Author: Vincent Lam
Published: August 2012
Source: Many thanks to TLC Book Tours and the publisher for providing a complimentary copy of The Headmaster's Wager. Receipt of this novel doesn't influence my opinion nor this review. The opinion expressed here is my own.
Percival Chen is the wealthy headmaster of the most respected English-language academy in Saigon in 1966. Chen is fiercely proud of his Chinese heritage, and quick to spot the business opportunities rife in a divided country. He builds a rich life for himself and his only son, Dai Jai, through his many contacts and clever negotiations. But Chen also has many failings: he is a bon vivant, a compulsive gambler at the high-stakes mahjongg tables, and has a taste for drink, as well as a weakness for women.
When Dai Jai gets into trouble with the Vietnamese authorities, Chen faces the limits of his connections and is forced to send him back to China, albeit reluctantly. In the loneliness that follows, Chen finds solace in Jacqueline, a beautiful woman of mixed French and Vietnamese heritage. But Chen’s new-found happiness is precarious, and as the complexities of war encroach further into his world, he is forced to confront the escalating tragedy around him.
THE HEADMASTER’S WAGER illuminates the experiences of the Chinese community within Vietnam, at a time when Asian traditions and world events collided, the emotional dynamics of inter-racial romances in wartime Vietnam, and the activities of the Vietnamese secret police during the war. This sweeping novel also vividly recounts the Japanese occupation of China, the French colonization of Vietnam, and the Chinese Cultural Revolution. Lam masterfully brings these major historical events to life through a story that explores both the complexities of war and the enduring bond between a father and son. (TLC book tour)
I was really excited to see this book come up on the TLC book tour because I'd heard so much about it and the author Dr. Vincent Lam and, to top it off, it was on the long list for the much touted Scotiabank Giller Prize.
Unfortunately, sometimes the books we look most forward to, fall short of expectation. This is the case for me with The Headmaster's Wager. I found it difficult to get into and far too easy to set aside for another book. But first, let me tell you about the book. The story takes place in China and Vietnam during the Vietnam war when Japan occupies the country and the Americans come to the aid of the Vietnamese. The historical context was interesting but the horrors that some lived and died through were a bit graphic for my taste.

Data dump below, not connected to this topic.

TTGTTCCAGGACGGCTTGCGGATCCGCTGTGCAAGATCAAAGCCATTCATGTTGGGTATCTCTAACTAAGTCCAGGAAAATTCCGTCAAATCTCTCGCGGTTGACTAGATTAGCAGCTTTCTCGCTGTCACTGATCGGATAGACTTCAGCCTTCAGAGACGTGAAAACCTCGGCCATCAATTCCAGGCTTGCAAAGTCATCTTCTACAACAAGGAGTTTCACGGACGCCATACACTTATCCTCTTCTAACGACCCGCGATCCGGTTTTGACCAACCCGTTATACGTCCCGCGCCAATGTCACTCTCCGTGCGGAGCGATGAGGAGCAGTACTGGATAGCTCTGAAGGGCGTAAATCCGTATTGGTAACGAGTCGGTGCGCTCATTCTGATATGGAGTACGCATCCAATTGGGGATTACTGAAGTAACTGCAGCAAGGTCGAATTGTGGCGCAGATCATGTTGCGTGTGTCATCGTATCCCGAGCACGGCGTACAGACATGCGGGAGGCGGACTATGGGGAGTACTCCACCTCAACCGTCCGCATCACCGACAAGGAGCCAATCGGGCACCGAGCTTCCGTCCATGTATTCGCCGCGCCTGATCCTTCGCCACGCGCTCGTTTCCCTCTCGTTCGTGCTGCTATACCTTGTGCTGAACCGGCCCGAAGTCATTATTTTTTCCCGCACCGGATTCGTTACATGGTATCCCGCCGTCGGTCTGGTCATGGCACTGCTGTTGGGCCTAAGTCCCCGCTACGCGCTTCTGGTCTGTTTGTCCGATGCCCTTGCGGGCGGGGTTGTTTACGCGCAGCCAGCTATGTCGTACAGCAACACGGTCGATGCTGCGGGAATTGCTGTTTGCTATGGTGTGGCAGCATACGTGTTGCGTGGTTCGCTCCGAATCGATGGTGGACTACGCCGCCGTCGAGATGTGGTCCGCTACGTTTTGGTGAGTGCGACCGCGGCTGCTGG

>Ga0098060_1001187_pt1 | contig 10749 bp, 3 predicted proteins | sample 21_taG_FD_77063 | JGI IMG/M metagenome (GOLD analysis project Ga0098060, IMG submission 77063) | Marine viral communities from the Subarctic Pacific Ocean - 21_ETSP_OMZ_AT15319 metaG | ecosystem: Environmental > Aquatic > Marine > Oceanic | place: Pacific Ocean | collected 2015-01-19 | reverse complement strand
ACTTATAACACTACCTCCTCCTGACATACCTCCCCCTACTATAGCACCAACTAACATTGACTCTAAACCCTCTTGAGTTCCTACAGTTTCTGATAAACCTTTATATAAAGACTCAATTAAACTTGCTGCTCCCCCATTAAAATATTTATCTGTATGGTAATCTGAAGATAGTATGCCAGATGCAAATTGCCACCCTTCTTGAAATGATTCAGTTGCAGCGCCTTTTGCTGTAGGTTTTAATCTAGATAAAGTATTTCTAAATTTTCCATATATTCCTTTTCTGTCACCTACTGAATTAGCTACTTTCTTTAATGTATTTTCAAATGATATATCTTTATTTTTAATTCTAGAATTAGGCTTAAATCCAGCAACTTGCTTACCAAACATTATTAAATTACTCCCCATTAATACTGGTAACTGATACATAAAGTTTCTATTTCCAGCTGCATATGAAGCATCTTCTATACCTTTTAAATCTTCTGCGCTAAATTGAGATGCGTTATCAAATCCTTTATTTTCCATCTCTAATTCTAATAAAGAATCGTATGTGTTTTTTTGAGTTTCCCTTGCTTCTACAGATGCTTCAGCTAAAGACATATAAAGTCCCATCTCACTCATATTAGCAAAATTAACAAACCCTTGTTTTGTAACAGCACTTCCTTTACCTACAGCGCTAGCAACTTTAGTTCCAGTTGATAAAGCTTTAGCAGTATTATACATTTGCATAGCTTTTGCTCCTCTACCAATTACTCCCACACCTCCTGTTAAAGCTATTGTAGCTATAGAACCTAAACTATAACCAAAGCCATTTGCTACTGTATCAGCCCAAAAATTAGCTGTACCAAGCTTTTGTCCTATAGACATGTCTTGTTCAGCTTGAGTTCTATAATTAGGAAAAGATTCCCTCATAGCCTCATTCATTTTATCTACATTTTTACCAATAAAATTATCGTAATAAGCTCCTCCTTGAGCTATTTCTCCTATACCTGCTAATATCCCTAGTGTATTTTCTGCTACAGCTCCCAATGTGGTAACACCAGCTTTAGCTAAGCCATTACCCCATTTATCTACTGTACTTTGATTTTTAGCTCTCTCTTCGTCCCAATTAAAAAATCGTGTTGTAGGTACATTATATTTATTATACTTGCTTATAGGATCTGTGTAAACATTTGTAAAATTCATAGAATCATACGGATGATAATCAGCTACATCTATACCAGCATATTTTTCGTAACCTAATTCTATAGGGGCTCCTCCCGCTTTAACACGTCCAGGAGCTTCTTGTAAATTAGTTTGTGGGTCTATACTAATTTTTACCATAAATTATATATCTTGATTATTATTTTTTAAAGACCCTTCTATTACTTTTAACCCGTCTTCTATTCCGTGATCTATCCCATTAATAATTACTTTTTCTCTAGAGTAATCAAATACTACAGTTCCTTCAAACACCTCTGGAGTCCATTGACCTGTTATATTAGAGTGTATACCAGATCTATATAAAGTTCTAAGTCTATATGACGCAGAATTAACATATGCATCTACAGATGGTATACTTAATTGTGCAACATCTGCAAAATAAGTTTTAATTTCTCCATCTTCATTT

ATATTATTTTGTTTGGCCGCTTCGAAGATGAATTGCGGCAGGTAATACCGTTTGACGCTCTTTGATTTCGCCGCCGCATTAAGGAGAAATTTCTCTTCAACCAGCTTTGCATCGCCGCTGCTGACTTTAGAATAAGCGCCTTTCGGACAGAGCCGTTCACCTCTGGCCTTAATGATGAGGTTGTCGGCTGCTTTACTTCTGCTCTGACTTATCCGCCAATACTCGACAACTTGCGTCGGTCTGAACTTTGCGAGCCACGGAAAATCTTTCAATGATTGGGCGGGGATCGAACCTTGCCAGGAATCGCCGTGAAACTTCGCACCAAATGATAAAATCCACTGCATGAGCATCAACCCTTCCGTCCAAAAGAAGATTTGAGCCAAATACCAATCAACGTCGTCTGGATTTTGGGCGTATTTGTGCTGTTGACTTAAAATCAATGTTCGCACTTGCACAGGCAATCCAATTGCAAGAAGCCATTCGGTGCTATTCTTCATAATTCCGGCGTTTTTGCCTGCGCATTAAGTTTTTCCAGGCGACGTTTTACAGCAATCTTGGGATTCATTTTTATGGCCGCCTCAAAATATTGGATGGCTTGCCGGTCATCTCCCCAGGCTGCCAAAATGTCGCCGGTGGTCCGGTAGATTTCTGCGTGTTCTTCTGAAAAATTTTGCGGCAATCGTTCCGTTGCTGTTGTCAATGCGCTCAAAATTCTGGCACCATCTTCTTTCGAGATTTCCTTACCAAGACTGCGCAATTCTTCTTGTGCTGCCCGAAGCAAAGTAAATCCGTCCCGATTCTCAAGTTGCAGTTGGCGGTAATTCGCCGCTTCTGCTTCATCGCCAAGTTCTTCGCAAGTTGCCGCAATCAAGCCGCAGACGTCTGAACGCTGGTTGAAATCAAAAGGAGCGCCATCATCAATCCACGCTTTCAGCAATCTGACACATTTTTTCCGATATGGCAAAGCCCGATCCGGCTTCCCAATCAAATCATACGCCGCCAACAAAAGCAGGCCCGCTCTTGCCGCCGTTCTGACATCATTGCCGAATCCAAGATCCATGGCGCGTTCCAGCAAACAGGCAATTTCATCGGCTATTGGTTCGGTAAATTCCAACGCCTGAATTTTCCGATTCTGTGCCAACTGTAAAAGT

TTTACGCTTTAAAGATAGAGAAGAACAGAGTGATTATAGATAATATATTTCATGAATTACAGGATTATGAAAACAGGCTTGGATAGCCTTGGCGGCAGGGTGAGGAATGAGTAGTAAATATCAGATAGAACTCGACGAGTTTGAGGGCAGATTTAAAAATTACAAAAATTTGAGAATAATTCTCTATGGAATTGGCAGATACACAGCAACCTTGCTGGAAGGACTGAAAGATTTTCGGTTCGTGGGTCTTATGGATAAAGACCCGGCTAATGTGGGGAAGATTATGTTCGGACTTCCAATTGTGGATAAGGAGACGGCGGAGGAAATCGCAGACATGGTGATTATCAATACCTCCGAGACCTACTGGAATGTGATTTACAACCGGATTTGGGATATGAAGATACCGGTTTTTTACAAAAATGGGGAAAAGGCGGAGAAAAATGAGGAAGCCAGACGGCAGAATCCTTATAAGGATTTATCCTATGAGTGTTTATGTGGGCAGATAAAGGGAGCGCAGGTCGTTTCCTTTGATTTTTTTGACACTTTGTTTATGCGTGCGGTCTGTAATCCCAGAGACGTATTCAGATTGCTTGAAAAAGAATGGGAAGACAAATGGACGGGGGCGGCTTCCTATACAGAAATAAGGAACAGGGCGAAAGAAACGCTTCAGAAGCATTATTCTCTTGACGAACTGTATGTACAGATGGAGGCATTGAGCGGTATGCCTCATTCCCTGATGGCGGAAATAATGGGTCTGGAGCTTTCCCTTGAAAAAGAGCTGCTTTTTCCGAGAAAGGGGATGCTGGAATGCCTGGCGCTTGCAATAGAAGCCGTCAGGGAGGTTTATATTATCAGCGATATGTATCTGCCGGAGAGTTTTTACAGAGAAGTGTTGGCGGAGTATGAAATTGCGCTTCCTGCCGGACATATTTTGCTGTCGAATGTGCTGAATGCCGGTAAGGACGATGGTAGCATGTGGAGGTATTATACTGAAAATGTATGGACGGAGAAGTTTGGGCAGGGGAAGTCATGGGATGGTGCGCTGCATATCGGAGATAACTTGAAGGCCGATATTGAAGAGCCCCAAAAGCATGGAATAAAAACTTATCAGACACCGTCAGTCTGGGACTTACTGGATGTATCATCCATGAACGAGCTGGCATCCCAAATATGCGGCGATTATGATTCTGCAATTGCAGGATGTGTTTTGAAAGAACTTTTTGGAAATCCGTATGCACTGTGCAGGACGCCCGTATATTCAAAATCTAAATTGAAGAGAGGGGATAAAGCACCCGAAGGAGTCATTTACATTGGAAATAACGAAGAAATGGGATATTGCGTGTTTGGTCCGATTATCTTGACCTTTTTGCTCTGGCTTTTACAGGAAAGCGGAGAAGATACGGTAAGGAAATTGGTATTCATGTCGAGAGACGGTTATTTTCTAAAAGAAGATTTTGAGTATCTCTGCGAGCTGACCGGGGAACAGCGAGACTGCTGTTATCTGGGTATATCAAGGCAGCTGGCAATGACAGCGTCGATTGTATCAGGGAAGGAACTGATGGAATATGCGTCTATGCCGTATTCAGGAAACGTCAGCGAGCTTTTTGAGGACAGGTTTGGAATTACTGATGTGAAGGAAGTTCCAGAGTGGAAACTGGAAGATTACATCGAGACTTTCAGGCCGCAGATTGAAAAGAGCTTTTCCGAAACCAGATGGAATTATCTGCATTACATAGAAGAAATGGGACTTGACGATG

Percival Chan finds himself in the unenviable position of feeling responsible for his son's fate when he, himself, had stood up for what he believed which in turn was copied by his son with horrifying results. During this period of unrest, it was unwise to speak one's opinion if it was against the Vietnamese Secret Police or the Japanese, or policies instituted by either. His son, Dai Jai does just this in class one day, resulting in the arrest and brutal torture of this high school age boy. Horrifed, somewhat guilt-ridden, and worried beyond all cares, Percival must find the means in gold to pay off a man whom he hopes will set his son free. But Percival has to go to loan sharks and other questionable characters to obtain the payoff.
Percival is not a stranger to risks and his willingness to do anything to save his child is something I and parents everywhere can relate to, without doubt. However, his recklessness with the money he'd acquired with which to make payments to these same shady individuals, put him on shaky ground with me. Percival has many vices, gambling and ladies of leisure are but two, and as I got to know him a little better, I couldn't find the empathy I hoped to have for him. For instance, with the money in hand to make a substantial payment to one creditor, he hit up the mahjongg tables, against the pleas of his good friend, and gambled the night away. He risked the possible loss of his family home due to his debts (compiled both through his efforts to rescue his son and from his aptitude for gambling at the mahjongg tables), hawked his car, bought it back, only to hawk it again. This resulted in making me feel a distinct lack of compassion and empathy for him which didn't improve.
I wish I could share more positive thoughts on The Headmaster's Wager, but this is one that I did not enjoy very much. But that is my opinion. Read it for yourself and then we can discuss it.
DR. VINCENT LAM is from the expatriate Chinese community of Vietnam. Born in Canada, Lam is an emergency physician and a lecturer with the Department of Family and Community Medicine at the University of Toronto. He has also worked in international air evacuation and expedition medicine on Arctic and Antarctic ships. Dr. Lam’s first book, Bloodletting and Miraculous Cures, won the 2006 Giller Prize and has been adapted for television and broadcast on HBO Canada..